Ratatouille from Cook’s Illustrated Magazine – Summer Grilling, 2011

When I was in kindergarten, I had a best friend. Her name was Sue and we were inseparable. Though I could tell you of some of the silly, fun things we did together, what stands out the most in the few short years we lived on the same street was when I did something that wronged her. I have no idea what it was. I just remember how my mother responded. She took me out to the garage, where Sue was crying. She had me apologize to Sue; an honest and sincere apology. I was embarrassed. Then Mom had me apologize to God in front of Sue for having hurt her. That was even harder than the original apology, but it’s stuck with me through the years. My Mom was and is an excellent parent and amazing person.

Fast forward forty-five years and find me in the kitchen surrounded by tomatoes, eggplant and the dreaded zucchini. Dudette wanders over to where I’m cutting up vegetables and asks me what I’m making. “Ratatouille,” I inform her, being as obtuse as possible. “Will I like it?” she continues. Curses, I think. “I don’t see why not,” I respond. “Meme made it for me when I was little.” The inevitable, which I should have foreseen; “Did you like it?”

I looked my daughter right in the eye and replied, “Yes, I loved it.” And then that short scenario of my childhood flashed before my eyes because I had just lied. I didn’t like my Mom’s ratatouille. I didn’t like anyone’s ratatouille. It was slimy and a bit bitter. The flavors were “different.” Had my mom been in the kitchen with me she would have made me apologize to Dudette and then to God just as I did decades before. As it stands, God and I will have a conversation about this tonight, but for now I don’t plan on letting Dudette know any differently.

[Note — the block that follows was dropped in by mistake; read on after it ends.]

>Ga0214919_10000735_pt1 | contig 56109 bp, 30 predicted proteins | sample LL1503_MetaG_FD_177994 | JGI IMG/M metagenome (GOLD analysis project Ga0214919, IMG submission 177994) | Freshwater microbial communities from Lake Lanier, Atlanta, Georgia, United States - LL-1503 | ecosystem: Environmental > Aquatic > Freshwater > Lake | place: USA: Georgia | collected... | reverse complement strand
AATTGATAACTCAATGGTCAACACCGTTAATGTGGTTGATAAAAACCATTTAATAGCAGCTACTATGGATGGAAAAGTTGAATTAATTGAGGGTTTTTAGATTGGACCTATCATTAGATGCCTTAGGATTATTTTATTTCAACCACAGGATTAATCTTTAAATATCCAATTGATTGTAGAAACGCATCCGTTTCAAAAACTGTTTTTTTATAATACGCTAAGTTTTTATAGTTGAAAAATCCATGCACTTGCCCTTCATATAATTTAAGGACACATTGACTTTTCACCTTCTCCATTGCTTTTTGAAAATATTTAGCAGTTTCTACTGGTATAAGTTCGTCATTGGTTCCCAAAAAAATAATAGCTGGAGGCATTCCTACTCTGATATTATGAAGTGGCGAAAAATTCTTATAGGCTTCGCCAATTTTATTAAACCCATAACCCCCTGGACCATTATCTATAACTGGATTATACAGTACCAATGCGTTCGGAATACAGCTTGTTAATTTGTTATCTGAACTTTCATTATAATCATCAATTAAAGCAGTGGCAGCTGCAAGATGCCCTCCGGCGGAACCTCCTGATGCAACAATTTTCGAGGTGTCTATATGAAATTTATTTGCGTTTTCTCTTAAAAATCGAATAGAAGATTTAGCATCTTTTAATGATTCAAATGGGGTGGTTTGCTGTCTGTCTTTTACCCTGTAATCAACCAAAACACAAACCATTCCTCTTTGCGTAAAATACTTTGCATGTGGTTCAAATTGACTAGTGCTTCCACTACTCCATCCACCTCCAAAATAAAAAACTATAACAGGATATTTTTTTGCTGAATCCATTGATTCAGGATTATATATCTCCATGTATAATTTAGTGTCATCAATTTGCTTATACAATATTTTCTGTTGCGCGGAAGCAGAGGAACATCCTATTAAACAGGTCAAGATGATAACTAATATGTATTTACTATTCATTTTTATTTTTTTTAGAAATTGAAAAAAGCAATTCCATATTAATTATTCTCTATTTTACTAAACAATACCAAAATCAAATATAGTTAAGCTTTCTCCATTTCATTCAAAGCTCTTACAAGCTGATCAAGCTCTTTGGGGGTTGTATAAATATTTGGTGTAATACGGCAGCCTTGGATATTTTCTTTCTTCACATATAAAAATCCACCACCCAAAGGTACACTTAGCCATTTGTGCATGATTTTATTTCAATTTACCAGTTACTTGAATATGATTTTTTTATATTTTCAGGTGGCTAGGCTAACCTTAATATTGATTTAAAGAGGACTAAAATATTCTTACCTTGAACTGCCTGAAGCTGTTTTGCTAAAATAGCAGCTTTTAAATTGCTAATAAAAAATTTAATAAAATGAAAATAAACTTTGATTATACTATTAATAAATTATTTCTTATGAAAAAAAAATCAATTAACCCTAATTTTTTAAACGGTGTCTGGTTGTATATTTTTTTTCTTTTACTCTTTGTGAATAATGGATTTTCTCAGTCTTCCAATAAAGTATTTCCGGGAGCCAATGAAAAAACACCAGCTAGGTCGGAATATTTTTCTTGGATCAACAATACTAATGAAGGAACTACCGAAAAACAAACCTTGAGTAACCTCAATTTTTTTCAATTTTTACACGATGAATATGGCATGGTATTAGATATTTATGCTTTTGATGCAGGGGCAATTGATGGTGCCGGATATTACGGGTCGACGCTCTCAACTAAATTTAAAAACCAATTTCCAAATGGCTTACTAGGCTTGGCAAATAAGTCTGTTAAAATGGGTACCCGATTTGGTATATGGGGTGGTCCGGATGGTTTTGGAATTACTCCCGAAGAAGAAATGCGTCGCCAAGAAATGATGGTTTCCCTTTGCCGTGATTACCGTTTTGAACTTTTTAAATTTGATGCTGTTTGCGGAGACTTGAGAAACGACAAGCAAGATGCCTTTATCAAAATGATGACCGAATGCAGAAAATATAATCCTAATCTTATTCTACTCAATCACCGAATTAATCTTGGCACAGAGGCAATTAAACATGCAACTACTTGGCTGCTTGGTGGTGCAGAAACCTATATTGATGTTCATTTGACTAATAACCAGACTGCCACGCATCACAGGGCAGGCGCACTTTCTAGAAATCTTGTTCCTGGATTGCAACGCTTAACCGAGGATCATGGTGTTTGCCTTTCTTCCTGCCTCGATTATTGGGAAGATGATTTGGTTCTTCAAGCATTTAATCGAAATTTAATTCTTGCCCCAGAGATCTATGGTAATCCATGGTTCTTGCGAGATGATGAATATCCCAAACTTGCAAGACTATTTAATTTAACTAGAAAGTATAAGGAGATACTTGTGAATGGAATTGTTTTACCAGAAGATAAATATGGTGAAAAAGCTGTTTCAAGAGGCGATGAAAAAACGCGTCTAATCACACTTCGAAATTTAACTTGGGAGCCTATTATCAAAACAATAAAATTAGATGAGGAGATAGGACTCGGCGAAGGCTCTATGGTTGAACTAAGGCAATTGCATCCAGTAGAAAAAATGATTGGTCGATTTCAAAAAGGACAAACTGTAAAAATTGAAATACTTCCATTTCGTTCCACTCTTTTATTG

So, why am I making ratatouille if I can’t stand it? Because tastes change. When I was young, I also didn’t like Brussels sprouts or cabbage. Now I love both. I can’t even tell you when the change took place. It just did. So, it’s time to give eggplant another chance. Since I have tomatoes, eggplant and zucchini from the garden and Cook’s Illustrated is kind enough to provide a recipe for ratatouille, it made sense to start there.

The Process

A warning for those who might be interested in making this dish; it is time consuming. And much of the time consumed requires your presence around the stove/oven.

To start, pour a glass of red wine. Put it aside. Then cut up two large eggplants, put them in a colander, sprinkle them with salt, toss to coat and let the colander sit in the sink. Go into the living room, grab your favorite book, put your feet up and enjoy the wine while you wait and hour for the liquid to seep out of the vegetable.